Summary: What if we told you Bartholomew Columbus, Jerome Bonaparte and Kermit Roosevelt were all real people? Did you know that there is a direct link between Napoleon Bonaparte and tin cans? Thomas Jefferson and barbed wire? John Travolta and Forrest Gump? Dive into the rabbit hole of history's obscure facts and unique narratives with host Albort Einstone as he connects the dots between past and present. Join us for a hearty dose of Scattered Curiosities.
What happens when a paranormal consultant remembers an incarcerated Nelson Mandela dying in the 1980s instead of famously being released from his twenty-seven-year sentence in 1990, becoming the first Black President of South Africa and living an additional three decades? The rara avis known as False Memory Syndrome gets rebranded as The Mandela Effect. Though it just as easily could have been named for Lemuel Gulliver, Thomas Jefferson, or Thomas Jefferson Snodgrass, who have all had their biographies altered by nothing more than folktales and the power of suggestion. Join Albort as he reveals societal errors that have been pinned on the bible, cannibalism, Voltaire, Sherlock Holmes, le livre “Monkey Planet” and other victims of The Mandela Effect.
When did fashion dolls morph into America’s movable men? Why do unicorns and Pegasus get confused for one another? Who, among rock stars, would make the ugliest, but most talented, baby? What Golden Raspberry Award-winning actor and former BOP Boy are we infatuated with? How is it that Weebles wobble but do not fall down? And where does Albort dream of going with the King of Horror? The long-awaited responses are revealed in this tell-all rainy-day cocktail-conversation between Mr. & Mrs. Einstone from the early days of the COVID-19 pandemic.
Did President Franklin Delano Roosevelt have Amelia Earhart shot down over the Pacific during a “reconnaissance” mission in retaliation for her lesbian affairs with First Lady Eleanor Roosevelt? Probably not, but if you nit-picked your facts, you might be able to construct a plausible explanation to support that theory; we are not the first to suggest it, by the way. Today’s narrative was built around the 1933 evening when Amelia Earhart and Eleanor Roosevelt ducked out of a party at the White House to take a spontaneous flight to Baltimore. The two would forever be associated with aviation, Amelia (for obvious reasons) and Eleanor for travelling over 40,000 miles as First Lady of the United States. Despite their thirteen-year difference, the two had much more in common than air travel. Both taught, wrote books, endorsed products for sponsors, fought for civil rights and refused to take their husbands’ last names; a technicality for Eleanor who’d always been a Roosevelt but Amelia suggested her husband, George Putnam, should, perhaps, be called Mr. Earhart. Put your seat tray up and buckle-in for Amelia and Eleanor’s Excellent Adventure.
At long last, the conclusion to our series highlighting the men and women (finally) to hold the position of US Secretary of State has arrived. This installment brings us into and through the 20th Century, covering the annexation of Hawaii, the Spanish American War, the Treaty of Versailles, the concept of “Dollar Diplomacy”, the Marshall Plan, the Suez Canal Crisis, the Cuban Missile Crisis, Vietnam and the formations of the UN, NATO, VVFW, and OPEC. This pool of Secretaries includes lawyers, Ph.Ds, Generals, professors, CEOs, and Nobel Peace Prize recipients. Packed with treaty signings, party-swapping, and a whole lot of resignations, learn which Secretary of State was a thrice losing Democratic Presidential contender, which was president of the Boy Scouts of America and who among them was the son in-law of one Secretary of State and uncle to yet another Secretary of State? The time is upon us, Let’s Talk About Secs, again.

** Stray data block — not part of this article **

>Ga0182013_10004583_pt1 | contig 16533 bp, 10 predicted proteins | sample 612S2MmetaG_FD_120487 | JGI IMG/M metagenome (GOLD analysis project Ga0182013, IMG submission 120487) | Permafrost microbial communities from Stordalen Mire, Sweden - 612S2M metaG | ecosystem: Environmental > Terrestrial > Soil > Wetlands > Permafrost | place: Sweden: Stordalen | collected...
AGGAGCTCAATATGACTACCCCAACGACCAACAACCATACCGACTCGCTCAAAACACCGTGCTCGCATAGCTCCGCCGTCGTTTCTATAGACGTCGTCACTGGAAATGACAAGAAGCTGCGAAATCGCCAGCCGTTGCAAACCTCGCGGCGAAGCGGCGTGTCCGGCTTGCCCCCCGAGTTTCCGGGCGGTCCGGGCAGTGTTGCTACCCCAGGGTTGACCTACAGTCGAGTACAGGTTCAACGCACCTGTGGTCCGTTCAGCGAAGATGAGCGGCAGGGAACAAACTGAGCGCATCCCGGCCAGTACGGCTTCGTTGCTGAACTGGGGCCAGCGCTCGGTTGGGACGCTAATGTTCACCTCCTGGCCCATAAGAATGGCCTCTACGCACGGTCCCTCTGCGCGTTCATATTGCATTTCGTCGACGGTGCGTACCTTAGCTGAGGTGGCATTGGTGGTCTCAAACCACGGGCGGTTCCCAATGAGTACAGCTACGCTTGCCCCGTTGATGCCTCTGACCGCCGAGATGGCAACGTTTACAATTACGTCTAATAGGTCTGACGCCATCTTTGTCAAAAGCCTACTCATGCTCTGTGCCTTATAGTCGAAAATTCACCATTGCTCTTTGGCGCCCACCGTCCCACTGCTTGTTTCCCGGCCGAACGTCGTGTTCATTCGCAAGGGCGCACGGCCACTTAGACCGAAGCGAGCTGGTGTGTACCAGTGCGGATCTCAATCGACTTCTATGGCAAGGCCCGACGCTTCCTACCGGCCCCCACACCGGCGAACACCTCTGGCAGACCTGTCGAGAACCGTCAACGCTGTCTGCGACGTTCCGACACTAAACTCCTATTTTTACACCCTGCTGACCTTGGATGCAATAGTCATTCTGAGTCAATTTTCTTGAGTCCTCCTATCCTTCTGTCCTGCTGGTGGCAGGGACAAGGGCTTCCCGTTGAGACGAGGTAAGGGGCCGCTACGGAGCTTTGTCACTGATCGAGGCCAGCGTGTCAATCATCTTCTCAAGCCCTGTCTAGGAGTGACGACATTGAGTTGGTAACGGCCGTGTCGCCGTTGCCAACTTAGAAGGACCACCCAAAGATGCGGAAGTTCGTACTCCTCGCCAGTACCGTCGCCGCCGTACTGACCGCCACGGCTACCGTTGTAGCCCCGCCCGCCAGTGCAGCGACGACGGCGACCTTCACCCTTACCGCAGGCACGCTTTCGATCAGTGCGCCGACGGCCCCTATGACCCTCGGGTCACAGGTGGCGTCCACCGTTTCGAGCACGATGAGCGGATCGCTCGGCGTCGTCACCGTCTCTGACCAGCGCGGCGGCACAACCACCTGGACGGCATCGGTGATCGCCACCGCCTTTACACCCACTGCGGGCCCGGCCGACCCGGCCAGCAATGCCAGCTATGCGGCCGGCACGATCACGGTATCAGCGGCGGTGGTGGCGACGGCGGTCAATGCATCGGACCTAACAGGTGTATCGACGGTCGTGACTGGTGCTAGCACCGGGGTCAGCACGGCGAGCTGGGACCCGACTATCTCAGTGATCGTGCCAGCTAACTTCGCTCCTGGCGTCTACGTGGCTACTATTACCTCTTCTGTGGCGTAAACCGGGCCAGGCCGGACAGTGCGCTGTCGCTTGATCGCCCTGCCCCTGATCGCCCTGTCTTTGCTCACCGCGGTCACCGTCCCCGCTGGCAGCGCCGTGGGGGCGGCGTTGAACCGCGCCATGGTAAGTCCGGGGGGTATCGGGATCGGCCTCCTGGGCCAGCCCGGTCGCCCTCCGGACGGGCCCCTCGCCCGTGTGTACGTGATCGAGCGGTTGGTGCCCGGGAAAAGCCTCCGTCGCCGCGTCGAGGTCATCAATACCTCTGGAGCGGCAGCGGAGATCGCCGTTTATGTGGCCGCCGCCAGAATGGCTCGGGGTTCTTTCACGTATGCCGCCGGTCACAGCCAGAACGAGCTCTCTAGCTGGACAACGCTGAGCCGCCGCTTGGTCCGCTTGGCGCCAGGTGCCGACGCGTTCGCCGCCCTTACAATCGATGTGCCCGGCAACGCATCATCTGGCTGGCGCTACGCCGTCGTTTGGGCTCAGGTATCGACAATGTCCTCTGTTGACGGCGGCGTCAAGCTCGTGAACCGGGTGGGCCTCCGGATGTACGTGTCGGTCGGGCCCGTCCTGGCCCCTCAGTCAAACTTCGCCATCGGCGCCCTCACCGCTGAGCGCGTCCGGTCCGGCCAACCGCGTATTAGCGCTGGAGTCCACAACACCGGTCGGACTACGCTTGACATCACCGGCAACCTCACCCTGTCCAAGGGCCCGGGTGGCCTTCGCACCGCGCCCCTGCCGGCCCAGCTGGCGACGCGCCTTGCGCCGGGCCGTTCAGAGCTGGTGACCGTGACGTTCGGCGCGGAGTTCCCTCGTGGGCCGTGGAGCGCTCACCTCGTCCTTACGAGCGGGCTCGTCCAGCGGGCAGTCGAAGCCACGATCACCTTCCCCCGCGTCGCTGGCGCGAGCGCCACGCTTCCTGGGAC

*WARNING: CONTENTS OF THIS EPISODE CONTAIN CHRISTMAS SPOILERS. NOT FOR CHILDREN* Join Albort as he explores the many incarnations of the most fantastical, generous, Coca-Cola loving character of the holiday season, Santa Claus; from Saint Nikolas of Myra to Sinterklaas of the Netherlands to Pere Noel of France to L. Frank Baum’s “Neclaus” and why the wife of the man in the “Ho-Ho-Tuxedo” doesn’t even have a first name! Learn how the Little Ice Age influenced the violins of Antonio Stradivari and the writing of Charles Dickens, which holiday song became the first to be broadcast from space, what Norwegian scientists suspect to be the cause of Rudolph’s shiny nose and how the “Father of the American Cartoon” changed American’s reception of Santa Claus, Abraham Lincoln, Ulysses S. Grant, Rutherford B. Hayes and Grover Cleveland.
It’s October and time for our most spooktacular episode yet. Get a lesson in the provenance of Halloween and the many names it goes by, from the Celtic festivities of Calan Gaef and Samhain to All Hallow’s Eve, Hallowmas, All Saint’s Day, Reformation Day, Founder’s Day and the Day of Seven Billion. Albort’s cauldron is brimming with vampires, witches, candy, aliens, splatstick, Jack O Lanterns, souling, full moons, black cats, Michael Landon and R.E.M.